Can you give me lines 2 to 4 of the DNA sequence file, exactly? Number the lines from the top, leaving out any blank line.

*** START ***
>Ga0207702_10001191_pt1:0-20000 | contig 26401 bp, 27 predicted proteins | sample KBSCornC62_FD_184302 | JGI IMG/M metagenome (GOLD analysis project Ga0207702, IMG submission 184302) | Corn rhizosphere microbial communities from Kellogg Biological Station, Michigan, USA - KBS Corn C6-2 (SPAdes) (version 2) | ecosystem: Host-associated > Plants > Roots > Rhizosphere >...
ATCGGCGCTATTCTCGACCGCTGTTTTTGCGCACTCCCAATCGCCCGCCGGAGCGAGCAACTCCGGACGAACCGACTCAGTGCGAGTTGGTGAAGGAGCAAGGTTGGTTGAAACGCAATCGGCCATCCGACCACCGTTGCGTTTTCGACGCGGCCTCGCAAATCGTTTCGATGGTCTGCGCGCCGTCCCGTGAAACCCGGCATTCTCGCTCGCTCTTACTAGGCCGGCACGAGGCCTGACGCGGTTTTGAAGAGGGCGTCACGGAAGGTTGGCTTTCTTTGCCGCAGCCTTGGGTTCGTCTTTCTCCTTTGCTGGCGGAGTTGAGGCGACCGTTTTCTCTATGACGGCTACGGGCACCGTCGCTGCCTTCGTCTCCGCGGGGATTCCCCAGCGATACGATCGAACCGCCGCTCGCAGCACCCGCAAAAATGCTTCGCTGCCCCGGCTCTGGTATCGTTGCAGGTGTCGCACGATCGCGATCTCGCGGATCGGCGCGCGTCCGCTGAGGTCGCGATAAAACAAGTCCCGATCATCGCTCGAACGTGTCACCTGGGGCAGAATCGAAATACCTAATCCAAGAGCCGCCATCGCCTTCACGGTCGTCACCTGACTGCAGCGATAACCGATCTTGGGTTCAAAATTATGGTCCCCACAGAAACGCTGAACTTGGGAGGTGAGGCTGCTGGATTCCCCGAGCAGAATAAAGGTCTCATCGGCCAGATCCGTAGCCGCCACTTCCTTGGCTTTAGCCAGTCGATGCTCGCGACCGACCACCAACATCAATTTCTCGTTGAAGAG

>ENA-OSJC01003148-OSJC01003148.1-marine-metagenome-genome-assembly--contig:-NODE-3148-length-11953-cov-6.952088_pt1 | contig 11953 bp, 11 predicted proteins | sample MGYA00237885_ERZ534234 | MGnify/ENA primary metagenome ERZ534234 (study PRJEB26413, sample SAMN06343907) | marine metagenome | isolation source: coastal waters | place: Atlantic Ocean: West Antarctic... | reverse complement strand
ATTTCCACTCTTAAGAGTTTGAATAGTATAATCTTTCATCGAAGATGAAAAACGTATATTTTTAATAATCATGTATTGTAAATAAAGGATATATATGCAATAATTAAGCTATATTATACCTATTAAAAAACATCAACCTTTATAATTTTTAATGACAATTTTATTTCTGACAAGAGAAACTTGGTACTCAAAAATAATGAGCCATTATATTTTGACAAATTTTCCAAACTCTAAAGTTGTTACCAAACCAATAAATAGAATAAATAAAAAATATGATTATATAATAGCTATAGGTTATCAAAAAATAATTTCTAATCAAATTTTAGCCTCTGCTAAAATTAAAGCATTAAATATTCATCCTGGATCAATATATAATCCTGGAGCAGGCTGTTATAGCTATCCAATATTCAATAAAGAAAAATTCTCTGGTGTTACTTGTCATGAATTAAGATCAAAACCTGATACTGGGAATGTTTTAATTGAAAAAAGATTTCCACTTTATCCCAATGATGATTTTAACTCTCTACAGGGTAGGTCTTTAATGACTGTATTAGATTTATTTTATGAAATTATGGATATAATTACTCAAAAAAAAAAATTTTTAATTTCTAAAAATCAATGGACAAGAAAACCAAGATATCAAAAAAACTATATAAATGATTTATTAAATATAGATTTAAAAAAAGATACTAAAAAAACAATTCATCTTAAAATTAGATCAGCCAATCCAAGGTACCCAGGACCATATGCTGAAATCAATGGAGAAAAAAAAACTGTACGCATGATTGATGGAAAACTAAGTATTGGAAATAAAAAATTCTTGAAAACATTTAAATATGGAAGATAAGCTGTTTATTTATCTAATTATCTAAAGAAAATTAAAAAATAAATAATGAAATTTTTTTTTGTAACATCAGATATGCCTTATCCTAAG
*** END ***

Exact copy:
ATCGGCGCTATTCTCGACCGCTGTTTTTGCGCACTCCCAATCGCCCGCCGGAGCGAGCAACTCCGGACGAACCGACTCAGTGCGAGTTGGTGAAGGAGCAAGGTTGGTTGAAACGCAATCGGCCATCCGACCACCGTTGCGTTTTCGACGCGGCCTCGCAAATCGTTTCGATGGTCTGCGCGCCGTCCCGTGAAACCCGGCATTCTCGCTCGCTCTTACTAGGCCGGCACGAGGCCTGACGCGGTTTTGAAGAGGGCGTCACGGAAGGTTGGCTTTCTTTGCCGCAGCCTTGGGTTCGTCTTTCTCCTTTGCTGGCGGAGTTGAGGCGACCGTTTTCTCTATGACGGCTACGGGCACCGTCGCTGCCTTCGTCTCCGCGGGGATTCCCCAGCGATACGATCGAACCGCCGCTCGCAGCACCCGCAAAAATGCTTCGCTGCCCCGGCTCTGGTATCGTTGCAGGTGTCGCACGATCGCGATCTCGCGGATCGGCGCGCGTCCGCTGAGGTCGCGATAAAACAAGTCCCGATCATCGCTCGAACGTGTCACCTGGGGCAGAATCGAAATACCTAATCCAAGAGCCGCCATCGCCTTCACGGTCGTCACCTGACTGCAGCGATAACCGATCTTGGGTTCAAAATTATGGTCCCCACAGAAACGCTGAACTTGGGAGGTGAGGCTGCTGGATTCCCCGAGCAGAATAAAGGTCTCATCGGCCAGATCCGTAGCCGCCACTTCCTTGGCTTTAGCCAGTCGATGCTCGCGACCGACCACCAACATCAATTTCTCGTTGAAGAG

>ENA-OSJC01003148-OSJC01003148.1-marine-metagenome-genome-assembly--contig:-NODE-3148-length-11953-cov-6.952088_pt1 | contig 11953 bp, 11 predicted proteins | sample MGYA00237885_ERZ534234 | MGnify/ENA primary metagenome ERZ534234 (study PRJEB26413, sample SAMN06343907) | marine metagenome | isolation source: coastal waters | place: Atlantic Ocean: West Antarctic... | reverse complement strand
ATTTCCACTCTTAAGAGTTTGAATAGTATAATCTTTCATCGAAGATGAAAAACGTATATTTTTAATAATCATGTATTGTAAATAAAGGATATATATGCAATAATTAAGCTATATTATACCTATTAAAAAACATCAACCTTTATAATTTTTAATGACAATTTTATTTCTGACAAGAGAAACTTGGTACTCAAAAATAATGAGCCATTATATTTTGACAAATTTTCCAAACTCTAAAGTTGTTACCAAACCAATAAATAGAATAAATAAAAAATATGATTATATAATAGCTATAGGTTATCAAAAAATAATTTCTAATCAAATTTTAGCCTCTGCTAAAATTAAAGCATTAAATATTCATCCTGGATCAATATATAATCCTGGAGCAGGCTGTTATAGCTATCCAATATTCAATAAAGAAAAATTCTCTGGTGTTACTTGTCATGAATTAAGATCAAAACCTGATACTGGGAATGTTTTAATTGAAAAAAGATTTCCACTTTATCCCAATGATGATTTTAACTCTCTACAGGGTAGGTCTTTAATGACTGTATTAGATTTATTTTATGAAATTATGGATATAATTACTCAAAAAAAAAAATTTTTAATTTCTAAAAATCAATGGACAAGAAAACCAAGATATCAAAAAAACTATATAAATGATTTATTAAATATAGATTTAAAAAAAGATACTAAAAAAACAATTCATCTTAAAATTAGATCAGCCAATCCAAGGTACCCAGGACCATATGCTGAAATCAATGGAGAAAAAAAAACTGTACGCATGATTGATGGAAAACTAAGTATTGGAAATAAAAAATTCTTGAAAACATTTAAATATGGAAGATAAGCTGTTTATTTATCTAATTATCTAAAGAAAATTAAAAAATAAATAATGAAATTTTTTTTTGTAACATCAGATATGCCTTATCCTAAG